Lol another reason I am glad I am a girl and not a boy :) In our league, it was not a requirement (not even addressed really) but I do think it is a good idea for little boys to wear one just to be safe. I am sure I will see this as a requirement once he moves up to the older leagues.

Bruce A. Beaudet from Canada on February 20, 2012:

Hi Allissa,

On any team that I have ever coached it has been mandatory to wear such protection...and required by our baseball association. When players get older we do "can" checks with bats...the guys that flinch aren't wearing them! :) Most sliding shorts these days have a "cup holder" that is probably as comfortable as it gets.

Alissa Roberts (author) from Normandy, TN on February 20, 2012:

Thanks Bruce for the mention of that valuable piece of equipment for the boys :) That one was a much debated topic among the moms of the boys on the team. Some felt at 5 years old they were too young to have to wear one and the others took the better safe than sorry route and went ahead and bought one. Appreciate you stopping by and commenting!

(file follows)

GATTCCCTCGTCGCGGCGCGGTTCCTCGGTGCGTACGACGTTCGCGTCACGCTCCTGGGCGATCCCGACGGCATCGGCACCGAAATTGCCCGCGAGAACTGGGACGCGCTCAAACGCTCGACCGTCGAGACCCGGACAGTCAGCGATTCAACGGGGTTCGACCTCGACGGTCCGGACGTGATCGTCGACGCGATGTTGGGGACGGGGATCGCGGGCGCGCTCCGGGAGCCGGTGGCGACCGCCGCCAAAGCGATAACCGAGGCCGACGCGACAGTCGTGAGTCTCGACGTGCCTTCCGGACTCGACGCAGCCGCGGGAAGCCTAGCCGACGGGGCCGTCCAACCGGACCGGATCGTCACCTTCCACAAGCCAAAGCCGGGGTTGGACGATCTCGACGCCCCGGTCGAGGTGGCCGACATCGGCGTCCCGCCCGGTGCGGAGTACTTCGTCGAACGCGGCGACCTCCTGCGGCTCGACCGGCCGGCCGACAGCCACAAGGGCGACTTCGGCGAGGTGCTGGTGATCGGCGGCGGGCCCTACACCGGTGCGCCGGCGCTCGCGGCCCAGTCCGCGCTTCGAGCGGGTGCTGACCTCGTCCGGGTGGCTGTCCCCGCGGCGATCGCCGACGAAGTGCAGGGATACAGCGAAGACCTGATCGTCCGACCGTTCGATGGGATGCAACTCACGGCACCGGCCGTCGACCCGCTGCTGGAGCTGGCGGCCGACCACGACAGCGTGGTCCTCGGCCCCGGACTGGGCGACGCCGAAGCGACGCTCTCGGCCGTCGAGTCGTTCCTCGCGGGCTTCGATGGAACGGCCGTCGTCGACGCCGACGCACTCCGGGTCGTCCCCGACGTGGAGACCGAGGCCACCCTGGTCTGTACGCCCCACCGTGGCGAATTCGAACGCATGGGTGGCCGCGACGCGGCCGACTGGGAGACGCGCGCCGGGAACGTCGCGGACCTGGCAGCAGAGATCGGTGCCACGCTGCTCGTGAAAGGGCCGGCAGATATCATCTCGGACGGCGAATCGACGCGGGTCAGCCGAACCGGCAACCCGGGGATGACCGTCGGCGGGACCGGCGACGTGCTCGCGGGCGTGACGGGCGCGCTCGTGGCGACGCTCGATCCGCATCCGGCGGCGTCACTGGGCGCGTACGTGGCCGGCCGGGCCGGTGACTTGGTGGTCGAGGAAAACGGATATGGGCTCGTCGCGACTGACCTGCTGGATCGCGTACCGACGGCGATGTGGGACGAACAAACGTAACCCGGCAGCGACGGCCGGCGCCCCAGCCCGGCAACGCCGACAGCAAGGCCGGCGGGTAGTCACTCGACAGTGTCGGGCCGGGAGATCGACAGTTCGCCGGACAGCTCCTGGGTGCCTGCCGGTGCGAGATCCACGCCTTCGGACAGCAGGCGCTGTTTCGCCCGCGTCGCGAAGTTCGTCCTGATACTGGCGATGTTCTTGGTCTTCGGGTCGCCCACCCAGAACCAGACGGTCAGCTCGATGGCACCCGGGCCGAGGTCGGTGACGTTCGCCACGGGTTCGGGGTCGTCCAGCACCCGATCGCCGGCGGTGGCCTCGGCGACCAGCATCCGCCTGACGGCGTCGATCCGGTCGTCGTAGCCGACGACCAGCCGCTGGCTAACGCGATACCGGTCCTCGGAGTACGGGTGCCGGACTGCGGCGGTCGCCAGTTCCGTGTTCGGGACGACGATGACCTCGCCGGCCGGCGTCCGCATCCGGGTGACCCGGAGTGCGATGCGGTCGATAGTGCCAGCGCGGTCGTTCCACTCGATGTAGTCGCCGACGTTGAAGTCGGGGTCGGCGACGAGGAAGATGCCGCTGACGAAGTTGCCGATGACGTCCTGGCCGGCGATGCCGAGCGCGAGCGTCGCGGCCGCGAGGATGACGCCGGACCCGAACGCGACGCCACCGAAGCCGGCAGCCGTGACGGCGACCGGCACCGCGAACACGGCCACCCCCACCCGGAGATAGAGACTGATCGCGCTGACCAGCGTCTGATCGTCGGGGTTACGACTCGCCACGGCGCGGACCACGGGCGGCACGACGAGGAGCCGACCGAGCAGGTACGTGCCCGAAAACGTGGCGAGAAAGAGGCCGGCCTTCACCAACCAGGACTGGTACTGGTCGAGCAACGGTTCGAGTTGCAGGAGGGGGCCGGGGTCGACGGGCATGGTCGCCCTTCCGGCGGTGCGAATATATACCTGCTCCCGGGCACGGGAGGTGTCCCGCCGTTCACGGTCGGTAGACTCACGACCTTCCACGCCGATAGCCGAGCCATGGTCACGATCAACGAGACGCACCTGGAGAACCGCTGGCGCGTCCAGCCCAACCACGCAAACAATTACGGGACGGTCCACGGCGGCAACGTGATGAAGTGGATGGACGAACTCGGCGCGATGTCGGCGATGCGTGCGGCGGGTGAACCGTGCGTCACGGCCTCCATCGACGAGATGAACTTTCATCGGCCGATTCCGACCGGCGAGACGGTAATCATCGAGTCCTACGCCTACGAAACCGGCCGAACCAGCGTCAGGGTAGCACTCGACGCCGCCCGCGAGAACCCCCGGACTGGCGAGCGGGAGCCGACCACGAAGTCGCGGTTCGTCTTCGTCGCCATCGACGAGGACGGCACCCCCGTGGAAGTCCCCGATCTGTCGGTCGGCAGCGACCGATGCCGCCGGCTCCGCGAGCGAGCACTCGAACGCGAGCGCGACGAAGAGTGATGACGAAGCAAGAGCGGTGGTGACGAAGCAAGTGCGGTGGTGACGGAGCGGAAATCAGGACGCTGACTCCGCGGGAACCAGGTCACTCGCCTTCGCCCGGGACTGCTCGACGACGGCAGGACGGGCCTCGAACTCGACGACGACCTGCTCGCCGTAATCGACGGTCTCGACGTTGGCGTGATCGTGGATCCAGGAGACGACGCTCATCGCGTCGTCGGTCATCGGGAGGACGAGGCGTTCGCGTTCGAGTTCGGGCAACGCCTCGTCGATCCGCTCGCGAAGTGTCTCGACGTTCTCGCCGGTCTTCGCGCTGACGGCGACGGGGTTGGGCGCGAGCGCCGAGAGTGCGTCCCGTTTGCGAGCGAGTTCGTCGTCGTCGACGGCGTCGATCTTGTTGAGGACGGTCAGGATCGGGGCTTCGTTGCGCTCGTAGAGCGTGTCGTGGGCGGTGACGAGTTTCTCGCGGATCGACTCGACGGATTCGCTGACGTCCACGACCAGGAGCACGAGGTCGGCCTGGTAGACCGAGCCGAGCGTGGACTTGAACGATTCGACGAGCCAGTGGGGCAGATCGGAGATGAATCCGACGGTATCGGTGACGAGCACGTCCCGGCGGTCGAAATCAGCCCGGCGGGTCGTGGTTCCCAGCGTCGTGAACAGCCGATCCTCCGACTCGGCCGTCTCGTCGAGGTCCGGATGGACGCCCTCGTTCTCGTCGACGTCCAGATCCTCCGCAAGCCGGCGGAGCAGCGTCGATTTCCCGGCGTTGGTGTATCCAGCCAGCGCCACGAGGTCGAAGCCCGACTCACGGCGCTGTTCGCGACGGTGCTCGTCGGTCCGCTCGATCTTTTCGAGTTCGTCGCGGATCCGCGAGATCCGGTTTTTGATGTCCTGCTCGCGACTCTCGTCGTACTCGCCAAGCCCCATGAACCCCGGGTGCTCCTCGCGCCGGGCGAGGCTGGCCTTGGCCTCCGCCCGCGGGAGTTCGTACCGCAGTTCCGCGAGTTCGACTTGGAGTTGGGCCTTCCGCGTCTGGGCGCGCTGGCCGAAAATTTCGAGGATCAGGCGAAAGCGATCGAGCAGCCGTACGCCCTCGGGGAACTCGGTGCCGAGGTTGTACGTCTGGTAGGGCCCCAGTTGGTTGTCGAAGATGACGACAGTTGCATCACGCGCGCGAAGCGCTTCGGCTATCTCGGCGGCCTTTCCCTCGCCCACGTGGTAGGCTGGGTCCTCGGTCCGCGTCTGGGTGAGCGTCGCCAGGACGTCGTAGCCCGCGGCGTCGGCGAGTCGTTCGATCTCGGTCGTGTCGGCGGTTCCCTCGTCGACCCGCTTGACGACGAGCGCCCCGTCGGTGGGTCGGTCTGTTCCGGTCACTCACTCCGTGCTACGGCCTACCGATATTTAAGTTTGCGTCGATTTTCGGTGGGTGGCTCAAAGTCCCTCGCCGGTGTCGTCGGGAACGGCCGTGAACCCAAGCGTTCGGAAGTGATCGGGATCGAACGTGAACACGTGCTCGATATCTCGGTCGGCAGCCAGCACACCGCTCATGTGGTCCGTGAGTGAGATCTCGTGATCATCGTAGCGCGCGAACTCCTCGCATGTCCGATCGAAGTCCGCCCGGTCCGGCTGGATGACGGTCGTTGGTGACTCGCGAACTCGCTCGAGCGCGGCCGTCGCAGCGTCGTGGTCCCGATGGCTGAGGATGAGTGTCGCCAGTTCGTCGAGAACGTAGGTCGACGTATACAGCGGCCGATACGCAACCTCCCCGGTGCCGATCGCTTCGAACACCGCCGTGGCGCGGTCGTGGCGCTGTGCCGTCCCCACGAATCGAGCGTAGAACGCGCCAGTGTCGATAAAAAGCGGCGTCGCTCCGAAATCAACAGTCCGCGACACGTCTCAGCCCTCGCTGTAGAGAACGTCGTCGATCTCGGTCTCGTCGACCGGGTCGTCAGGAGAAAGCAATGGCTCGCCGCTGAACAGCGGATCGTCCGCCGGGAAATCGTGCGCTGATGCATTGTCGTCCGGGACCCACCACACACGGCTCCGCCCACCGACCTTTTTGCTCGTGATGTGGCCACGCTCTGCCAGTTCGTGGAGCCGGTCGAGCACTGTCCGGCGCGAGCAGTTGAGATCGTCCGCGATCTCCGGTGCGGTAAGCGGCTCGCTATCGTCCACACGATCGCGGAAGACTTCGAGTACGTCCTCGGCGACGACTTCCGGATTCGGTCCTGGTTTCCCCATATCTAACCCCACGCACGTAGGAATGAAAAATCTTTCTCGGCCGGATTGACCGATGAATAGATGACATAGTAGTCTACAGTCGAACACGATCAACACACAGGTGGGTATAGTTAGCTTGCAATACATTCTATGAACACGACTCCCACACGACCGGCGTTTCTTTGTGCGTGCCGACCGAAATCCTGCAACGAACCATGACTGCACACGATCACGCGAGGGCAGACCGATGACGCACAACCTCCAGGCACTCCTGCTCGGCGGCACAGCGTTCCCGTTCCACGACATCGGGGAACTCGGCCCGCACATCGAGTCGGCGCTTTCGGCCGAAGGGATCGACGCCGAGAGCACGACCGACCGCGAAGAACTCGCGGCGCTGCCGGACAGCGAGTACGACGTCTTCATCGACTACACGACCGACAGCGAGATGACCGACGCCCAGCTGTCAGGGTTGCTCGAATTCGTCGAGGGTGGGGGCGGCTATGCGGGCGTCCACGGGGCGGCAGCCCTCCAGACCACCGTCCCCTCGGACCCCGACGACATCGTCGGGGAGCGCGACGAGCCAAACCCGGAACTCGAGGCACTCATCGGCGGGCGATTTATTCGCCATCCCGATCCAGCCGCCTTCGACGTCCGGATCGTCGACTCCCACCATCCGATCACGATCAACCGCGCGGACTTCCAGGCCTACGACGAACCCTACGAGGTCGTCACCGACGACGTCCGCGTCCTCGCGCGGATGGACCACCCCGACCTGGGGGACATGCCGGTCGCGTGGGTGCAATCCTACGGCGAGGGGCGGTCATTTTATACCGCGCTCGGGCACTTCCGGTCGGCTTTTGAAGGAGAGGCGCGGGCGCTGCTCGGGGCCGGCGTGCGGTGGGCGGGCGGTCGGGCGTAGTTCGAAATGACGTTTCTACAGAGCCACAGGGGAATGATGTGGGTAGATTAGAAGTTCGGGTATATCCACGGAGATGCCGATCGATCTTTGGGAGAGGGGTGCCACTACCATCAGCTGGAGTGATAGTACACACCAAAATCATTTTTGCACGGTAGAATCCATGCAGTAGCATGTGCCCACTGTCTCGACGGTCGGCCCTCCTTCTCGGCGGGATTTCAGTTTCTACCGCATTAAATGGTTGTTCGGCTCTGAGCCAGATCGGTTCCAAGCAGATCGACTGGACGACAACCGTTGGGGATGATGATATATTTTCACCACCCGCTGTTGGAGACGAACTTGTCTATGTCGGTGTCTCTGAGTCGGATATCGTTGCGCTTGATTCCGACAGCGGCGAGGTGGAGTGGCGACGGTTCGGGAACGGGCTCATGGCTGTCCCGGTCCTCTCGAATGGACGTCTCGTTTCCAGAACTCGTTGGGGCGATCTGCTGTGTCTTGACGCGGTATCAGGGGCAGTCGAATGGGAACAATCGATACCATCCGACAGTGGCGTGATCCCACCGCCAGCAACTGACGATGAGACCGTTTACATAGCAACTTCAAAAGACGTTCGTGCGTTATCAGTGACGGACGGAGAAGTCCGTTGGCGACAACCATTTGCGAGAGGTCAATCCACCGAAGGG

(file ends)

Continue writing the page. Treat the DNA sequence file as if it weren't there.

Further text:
Bruce A. Beaudet from Canada on February 20, 2012:

Nice hub but you are missing the Most essential piece of baseball equipment...the cup! AKA "the can."

Alissa Roberts (author) from Normandy, TN on February 15, 2012:

Absolutely they are vital and so much fun to watch at that age! Thanks so much KDF for stopping by and commenting!

KDF from Central Illinois on February 15, 2012:

Couldn't agree more, youth sports is vital!!!!!!!!!!

Alissa Roberts (author) from Normandy, TN on January 28, 2012:

So happy to hear that this hub will be useful to others :) Thanks so much Arian for stopping by, commenting, and for the follow!

Arian Rey from Pearl of the Orient Seas (PHILIPPINES) on January 27, 2012:

This is a must-hub for parents whose kids are into baseball. I might as well follow your tips, Coach A. :D

Alissa Roberts (author) from Normandy, TN on January 27, 2012: